Dr. Dollinger: How Pregnancy Affects Joints & Bones

Pregnancy brings about many changes, and some of them are more obvious than others. Room is made in the home for the baby to arrive, and gifts pile up leaving the parents wondering how many rubber duckies does one kid need? Of course, the mother’s body goes through many obvious changes as well, with that prominent belly and amazing glow. However, since pregnancy has a major impact on hormone levels and the immune system, the mother also can experience other surprising, and not so surprising changes as well.

Lower back pain and joint pain (like carpal tunnel) is not so surprising. 70 – 75% of pregnant women complain of back pain, which gets worse the older you get and the more children you have. The weight of the baby in the front increases the curvature of the back, adding stress and strain to lower back muscles. Sometimes this pain can even radiate down into the hips and legs. Of course, since a pregnancy is involved, the treatment options are limited to Tylenol, bed rest, slight heat, gentle stretching, and perhaps a corset that supports the belly.

Carpal tunnel is the second most common joint pain to occur during pregnancy, affecting the wrists and causing numbness or tingling in the hands. And again, it is more common in pregnant women who are older. Conservative treatment includes a brace and ice, and under specific circumstances, maybe a shot of cortisone. Usually, however, you just have to wait it out, as much as it is very annoying.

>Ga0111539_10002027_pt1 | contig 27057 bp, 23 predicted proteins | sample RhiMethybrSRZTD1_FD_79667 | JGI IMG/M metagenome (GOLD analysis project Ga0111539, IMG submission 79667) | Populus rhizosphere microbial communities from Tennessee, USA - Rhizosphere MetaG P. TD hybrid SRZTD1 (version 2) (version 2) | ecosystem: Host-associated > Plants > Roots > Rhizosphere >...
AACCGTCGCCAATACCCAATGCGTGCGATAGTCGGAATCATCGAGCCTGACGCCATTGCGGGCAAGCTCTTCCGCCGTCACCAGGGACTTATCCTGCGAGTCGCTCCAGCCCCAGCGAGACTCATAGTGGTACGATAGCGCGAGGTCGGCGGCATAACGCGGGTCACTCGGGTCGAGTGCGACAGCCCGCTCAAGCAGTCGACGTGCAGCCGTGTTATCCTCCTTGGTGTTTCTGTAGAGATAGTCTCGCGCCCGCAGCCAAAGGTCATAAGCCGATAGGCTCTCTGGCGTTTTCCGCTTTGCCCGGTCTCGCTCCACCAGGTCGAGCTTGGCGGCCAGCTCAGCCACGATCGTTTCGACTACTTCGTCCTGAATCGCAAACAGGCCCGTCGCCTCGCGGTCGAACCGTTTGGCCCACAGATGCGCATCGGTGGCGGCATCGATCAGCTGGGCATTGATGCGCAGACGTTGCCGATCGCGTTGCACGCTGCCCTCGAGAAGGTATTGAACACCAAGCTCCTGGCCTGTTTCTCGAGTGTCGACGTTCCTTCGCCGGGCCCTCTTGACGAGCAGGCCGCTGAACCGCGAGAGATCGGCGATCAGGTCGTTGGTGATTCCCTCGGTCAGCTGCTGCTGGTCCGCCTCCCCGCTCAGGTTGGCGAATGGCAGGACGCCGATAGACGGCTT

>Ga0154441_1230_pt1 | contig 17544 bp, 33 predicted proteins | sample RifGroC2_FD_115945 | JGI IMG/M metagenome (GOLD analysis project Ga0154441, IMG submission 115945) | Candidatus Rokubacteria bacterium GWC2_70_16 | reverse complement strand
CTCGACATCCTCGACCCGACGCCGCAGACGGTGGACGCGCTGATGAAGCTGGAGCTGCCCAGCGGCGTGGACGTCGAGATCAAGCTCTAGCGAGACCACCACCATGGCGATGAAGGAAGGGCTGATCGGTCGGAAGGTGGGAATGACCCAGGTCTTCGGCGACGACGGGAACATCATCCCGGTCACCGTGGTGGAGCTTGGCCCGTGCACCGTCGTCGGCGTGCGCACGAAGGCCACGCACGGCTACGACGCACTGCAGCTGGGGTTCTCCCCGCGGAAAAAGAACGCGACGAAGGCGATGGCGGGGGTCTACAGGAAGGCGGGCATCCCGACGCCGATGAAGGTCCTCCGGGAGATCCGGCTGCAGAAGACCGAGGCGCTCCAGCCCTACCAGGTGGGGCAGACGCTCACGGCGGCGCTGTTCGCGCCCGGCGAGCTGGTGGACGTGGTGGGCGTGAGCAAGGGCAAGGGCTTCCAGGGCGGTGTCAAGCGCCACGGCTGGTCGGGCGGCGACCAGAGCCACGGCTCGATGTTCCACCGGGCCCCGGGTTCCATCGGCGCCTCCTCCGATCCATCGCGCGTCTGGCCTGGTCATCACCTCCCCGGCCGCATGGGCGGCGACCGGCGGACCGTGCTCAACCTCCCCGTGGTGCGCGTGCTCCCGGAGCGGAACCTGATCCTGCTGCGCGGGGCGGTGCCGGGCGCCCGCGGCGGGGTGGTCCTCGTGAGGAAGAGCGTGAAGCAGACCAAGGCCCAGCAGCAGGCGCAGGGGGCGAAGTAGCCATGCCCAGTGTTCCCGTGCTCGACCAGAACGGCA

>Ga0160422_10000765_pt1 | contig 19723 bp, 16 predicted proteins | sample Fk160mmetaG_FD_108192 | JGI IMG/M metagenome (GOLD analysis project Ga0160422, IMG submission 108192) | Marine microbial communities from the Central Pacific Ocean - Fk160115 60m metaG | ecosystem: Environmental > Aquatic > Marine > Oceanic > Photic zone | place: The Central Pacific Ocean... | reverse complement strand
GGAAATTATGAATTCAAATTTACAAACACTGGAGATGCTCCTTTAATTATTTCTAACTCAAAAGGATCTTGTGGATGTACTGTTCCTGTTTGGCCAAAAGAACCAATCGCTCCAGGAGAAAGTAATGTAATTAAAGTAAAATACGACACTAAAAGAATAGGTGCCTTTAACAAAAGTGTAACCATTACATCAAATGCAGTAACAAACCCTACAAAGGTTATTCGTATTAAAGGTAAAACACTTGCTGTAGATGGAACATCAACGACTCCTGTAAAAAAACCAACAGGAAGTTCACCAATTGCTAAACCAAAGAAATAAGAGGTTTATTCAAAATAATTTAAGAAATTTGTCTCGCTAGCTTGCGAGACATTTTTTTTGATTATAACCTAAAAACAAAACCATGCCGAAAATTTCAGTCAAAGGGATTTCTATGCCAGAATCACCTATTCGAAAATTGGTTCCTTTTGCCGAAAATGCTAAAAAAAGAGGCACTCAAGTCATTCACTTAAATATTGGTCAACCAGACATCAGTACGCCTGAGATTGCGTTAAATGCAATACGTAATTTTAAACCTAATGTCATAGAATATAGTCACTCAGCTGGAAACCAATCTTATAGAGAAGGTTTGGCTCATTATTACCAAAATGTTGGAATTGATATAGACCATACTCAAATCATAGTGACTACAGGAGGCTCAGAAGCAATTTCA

More rare problems involve damage to the bones of the hips and legs, possibly caused by too much of one of the hormones produced by the body. If you suddenly experience bone pain, it could be temporary osteoporosis, which would require an MRI for proper diagnosis. If you have persistent hip pain that goes down the front of the thigh and you can’t put weight on your leg, there may have been an interruption in blood supply to your hip bones causing serious bone damage, which again would need a MRI for proper diagnosis.

One surprising occurrence is that many women who have rheumatoid arthritis actually feel better during pregnancy. When you are pregnant, in addition to extra hormones and a boosted immune system, the body also produces more cortisol, and the combination of these factors brings relief to pregnant women with RA. Of course, once the baby is delivered, there is a rapid rebound in RA symptoms, which can actually be more painful than before, until treatment can get it back under control again.

Of course, always talk to your OB/GYN doctor about any symptoms you experience during your pregnancy. Arnot Health also offers childbirth & maternity classes, and you can learn more by following this link.

To schedule an appointment with Dr. Beth Dollinger, click here to find her contact information listed in our provider directory.

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